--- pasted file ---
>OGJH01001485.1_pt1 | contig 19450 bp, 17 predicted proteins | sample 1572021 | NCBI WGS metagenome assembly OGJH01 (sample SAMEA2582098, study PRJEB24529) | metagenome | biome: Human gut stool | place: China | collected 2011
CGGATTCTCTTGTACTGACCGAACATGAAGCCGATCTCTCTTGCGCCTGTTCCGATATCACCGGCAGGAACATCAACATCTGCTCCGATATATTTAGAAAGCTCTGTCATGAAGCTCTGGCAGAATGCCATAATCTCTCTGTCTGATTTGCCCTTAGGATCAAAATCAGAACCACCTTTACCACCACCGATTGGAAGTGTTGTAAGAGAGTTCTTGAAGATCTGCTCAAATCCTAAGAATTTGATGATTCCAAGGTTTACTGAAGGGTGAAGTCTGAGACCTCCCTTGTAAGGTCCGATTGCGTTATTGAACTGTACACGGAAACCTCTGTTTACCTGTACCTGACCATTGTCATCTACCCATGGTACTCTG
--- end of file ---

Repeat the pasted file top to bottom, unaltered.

>OGJH01001485.1_pt1 | contig 19450 bp, 17 predicted proteins | sample 1572021 | NCBI WGS metagenome assembly OGJH01 (sample SAMEA2582098, study PRJEB24529) | metagenome | biome: Human gut stool | place: China | collected 2011
CGGATTCTCTTGTACTGACCGAACATGAAGCCGATCTCTCTTGCGCCTGTTCCGATATCACCGGCAGGAACATCAACATCTGCTCCGATATATTTAGAAAGCTCTGTCATGAAGCTCTGGCAGAATGCCATAATCTCTCTGTCTGATTTGCCCTTAGGATCAAAATCAGAACCACCTTTACCACCACCGATTGGAAGTGTTGTAAGAGAGTTCTTGAAGATCTGCTCAAATCCTAAGAATTTGATGATTCCAAGGTTTACTGAAGGGTGAAGTCTGAGACCTCCCTTGTAAGGTCCGATTGCGTTATTGAACTGTACACGGAAACCTCTGTTTACCTGTACCTGACCATTGTCATCTACCCATGGTACTCTG